Integer addition : It's complicated
    (inverse of addition is subtraction)

    "Level 2"
    Integer multiplication : Iterated addition/subtraction
    (inverse of multiplication is division)

    "Level 3"
    Integer exponentiation (for an arbitrary base) : Iterated multiplication/division
    (inverses of exponentiation are roots and logarithms)
    Yup. Fairly straightforward:

    1. Addition

    2. Multiplication (addition multiple times)

    3. Exponents (multiplication multiple times)

    Right?
    Partially. If you're introducing elementary school kids to multiplication, it's good to just say "repeated addition" or "fancy adding". This only applies when you're multiplying by the natural numbers 2 or greater. What happens when you multiply by 1? Or zero? Or a negative? The students probably haven't gotten into integers and all the rules involving negatives, so that's all they have to work with (I'm sure the teacher will tell them multiplying by 1 is the same and multiplying by zero is zero just because) But since we're extending this to all integers, we can safely say...

    ... multiplying by an integer of 2 or greater involves repeated addition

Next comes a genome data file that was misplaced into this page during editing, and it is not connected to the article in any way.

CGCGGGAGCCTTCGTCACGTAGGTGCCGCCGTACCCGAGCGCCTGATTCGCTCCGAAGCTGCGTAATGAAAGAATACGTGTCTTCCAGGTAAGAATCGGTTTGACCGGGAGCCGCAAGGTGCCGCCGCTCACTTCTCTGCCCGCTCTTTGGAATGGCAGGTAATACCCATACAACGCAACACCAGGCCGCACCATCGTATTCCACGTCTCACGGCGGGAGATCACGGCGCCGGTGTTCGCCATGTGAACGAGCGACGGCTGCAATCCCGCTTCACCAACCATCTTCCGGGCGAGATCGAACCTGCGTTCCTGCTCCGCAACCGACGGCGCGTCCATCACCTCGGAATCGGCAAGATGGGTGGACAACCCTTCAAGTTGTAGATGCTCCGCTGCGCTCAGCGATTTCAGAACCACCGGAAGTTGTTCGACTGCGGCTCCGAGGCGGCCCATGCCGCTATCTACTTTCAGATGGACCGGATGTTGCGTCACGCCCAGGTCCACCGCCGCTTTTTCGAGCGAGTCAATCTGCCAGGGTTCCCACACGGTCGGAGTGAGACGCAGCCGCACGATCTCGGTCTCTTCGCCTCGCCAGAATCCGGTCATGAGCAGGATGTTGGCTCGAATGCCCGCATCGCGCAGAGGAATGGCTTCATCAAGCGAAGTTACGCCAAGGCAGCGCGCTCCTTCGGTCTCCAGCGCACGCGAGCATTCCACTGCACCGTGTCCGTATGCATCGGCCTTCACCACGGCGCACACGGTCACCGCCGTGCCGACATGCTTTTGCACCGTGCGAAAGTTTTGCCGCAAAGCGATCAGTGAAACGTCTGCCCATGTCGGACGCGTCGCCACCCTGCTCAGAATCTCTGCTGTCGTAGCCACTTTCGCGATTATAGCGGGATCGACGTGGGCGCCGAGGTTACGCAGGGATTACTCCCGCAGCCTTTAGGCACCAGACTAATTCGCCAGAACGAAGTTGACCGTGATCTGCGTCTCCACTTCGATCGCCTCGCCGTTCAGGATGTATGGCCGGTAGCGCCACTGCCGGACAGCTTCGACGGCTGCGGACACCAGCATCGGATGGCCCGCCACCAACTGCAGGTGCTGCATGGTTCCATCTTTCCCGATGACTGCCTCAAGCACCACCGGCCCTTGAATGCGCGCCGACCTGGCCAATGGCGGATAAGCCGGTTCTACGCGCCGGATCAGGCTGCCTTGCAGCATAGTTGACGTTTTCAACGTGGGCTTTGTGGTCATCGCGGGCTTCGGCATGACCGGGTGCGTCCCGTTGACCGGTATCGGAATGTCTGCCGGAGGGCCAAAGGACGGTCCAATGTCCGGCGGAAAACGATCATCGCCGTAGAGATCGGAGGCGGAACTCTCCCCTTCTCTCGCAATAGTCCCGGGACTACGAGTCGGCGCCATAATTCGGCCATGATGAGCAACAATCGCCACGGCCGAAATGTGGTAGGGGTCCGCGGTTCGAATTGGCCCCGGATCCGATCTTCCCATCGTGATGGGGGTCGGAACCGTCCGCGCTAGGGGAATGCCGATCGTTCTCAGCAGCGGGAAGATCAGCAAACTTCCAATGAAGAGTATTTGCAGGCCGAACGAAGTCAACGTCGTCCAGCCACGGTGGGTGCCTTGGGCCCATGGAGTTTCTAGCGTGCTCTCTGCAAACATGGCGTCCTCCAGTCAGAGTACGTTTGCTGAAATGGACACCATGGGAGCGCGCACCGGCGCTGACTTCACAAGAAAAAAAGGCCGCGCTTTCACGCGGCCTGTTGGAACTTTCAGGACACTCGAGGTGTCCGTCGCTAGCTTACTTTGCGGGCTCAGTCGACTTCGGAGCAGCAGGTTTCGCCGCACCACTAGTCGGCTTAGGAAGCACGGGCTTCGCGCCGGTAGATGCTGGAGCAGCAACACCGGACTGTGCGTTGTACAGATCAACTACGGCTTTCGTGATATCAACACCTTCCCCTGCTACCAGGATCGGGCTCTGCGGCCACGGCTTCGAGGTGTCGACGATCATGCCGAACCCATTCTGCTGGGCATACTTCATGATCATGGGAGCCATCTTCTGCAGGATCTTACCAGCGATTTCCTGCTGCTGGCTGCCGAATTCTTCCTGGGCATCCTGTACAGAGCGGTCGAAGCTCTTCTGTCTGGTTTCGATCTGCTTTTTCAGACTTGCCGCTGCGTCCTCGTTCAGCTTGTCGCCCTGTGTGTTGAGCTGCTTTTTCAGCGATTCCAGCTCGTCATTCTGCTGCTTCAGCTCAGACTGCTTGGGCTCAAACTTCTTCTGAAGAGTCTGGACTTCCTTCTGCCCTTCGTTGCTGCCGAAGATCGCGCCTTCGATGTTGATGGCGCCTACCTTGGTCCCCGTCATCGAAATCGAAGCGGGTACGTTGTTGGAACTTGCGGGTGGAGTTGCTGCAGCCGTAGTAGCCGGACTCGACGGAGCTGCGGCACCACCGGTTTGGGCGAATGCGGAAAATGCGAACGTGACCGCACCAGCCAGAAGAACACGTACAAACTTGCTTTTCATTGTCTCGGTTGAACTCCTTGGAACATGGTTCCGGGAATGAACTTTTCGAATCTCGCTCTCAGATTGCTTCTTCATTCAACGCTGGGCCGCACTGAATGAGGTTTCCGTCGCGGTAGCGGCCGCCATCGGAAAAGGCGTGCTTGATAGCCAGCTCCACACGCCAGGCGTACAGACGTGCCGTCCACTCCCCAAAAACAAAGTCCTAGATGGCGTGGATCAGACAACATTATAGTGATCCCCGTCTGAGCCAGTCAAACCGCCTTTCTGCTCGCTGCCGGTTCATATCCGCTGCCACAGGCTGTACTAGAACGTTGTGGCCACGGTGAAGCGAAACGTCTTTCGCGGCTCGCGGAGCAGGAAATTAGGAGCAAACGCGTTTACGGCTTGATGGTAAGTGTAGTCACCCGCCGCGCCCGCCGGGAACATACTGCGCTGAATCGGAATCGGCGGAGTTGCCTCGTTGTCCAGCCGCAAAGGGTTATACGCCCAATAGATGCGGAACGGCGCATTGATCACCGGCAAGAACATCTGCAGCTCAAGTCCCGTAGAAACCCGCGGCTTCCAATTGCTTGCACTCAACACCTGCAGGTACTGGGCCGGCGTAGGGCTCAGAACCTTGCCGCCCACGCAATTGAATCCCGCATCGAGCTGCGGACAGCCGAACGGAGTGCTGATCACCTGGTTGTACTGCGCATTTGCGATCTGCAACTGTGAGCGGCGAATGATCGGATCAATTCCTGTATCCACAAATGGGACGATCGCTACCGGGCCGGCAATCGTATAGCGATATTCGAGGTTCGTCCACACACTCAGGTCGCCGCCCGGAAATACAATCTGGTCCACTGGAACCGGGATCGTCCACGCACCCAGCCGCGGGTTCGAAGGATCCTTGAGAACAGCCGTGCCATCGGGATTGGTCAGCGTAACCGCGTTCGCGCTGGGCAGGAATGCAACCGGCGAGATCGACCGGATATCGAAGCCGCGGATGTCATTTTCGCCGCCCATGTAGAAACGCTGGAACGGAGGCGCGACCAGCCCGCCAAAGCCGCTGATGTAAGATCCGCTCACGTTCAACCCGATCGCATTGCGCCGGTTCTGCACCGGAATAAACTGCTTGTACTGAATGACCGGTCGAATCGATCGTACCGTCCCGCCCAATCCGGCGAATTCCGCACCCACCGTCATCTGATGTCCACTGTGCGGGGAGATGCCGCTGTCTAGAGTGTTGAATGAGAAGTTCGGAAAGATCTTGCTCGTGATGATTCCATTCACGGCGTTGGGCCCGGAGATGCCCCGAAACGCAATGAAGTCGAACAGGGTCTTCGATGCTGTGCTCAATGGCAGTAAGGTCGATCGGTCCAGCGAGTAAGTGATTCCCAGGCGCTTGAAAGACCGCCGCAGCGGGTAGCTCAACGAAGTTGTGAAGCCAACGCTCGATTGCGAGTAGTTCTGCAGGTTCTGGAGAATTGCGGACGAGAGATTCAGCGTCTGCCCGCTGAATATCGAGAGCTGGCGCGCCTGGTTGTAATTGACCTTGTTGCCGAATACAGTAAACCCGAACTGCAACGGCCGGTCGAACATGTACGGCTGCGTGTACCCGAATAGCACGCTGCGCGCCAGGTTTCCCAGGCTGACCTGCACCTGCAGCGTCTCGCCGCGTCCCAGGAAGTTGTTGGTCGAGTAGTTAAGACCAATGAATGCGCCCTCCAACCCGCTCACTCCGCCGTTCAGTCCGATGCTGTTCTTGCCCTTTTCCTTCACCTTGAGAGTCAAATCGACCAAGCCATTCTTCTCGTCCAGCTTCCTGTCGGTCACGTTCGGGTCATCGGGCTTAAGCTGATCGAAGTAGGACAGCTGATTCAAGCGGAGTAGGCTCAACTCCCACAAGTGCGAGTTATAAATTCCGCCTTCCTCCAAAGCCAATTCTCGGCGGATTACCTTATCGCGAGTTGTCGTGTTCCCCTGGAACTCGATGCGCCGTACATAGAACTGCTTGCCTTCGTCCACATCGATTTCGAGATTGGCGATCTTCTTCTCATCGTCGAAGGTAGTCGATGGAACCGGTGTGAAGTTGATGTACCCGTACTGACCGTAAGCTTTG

... multiplying by an integer of 0 or less involves repeated subtraction
    ... multiplying by 1 just leaves the number the same (which is why 1 is the multiplicative identity)

    The same thing goes for exponents. If you square a number, or raise it to the power of 2, you're multiplying it by itself. And you know the pattern going up from there. You may know the power of 1 just leaves the base the same, and the power of 0 always equals 1, maybe you were taught that, just because.

    Here's a more extensive outline (sorry for the long, boring stuff. bear with me)...

    ONE:
    Integer Addition : Again, Complicated
    (iterated zeration?)
    The inverse of addition is subtraction.

    TWO:
    Integer Multiplication : Based off addition and subtraction
    ...





    ...
    The pattern continues in both directions and applies to all integers.
    The inverse of multiplication is division.

    THREE:
    Exponentiation (where the base is arbitrary and the power is an integer) : Based off multiplication and division
    ...





    ...
    The pattern continues in both directions and applies to all integers
    The inverse of exponentiation with respect to the base is rooting.
    The inverse with respect to the power is the logarithm.

    FOUR:
    Tetration : Follows the same pattern of iteration
    ---
    [ For integer hyper-powers of 2 or greater : iterated exponentiation
    For a hyper-power of 1 : identitive
    For integer hyper-powers of 0 or less : iterated rooting ]
    ---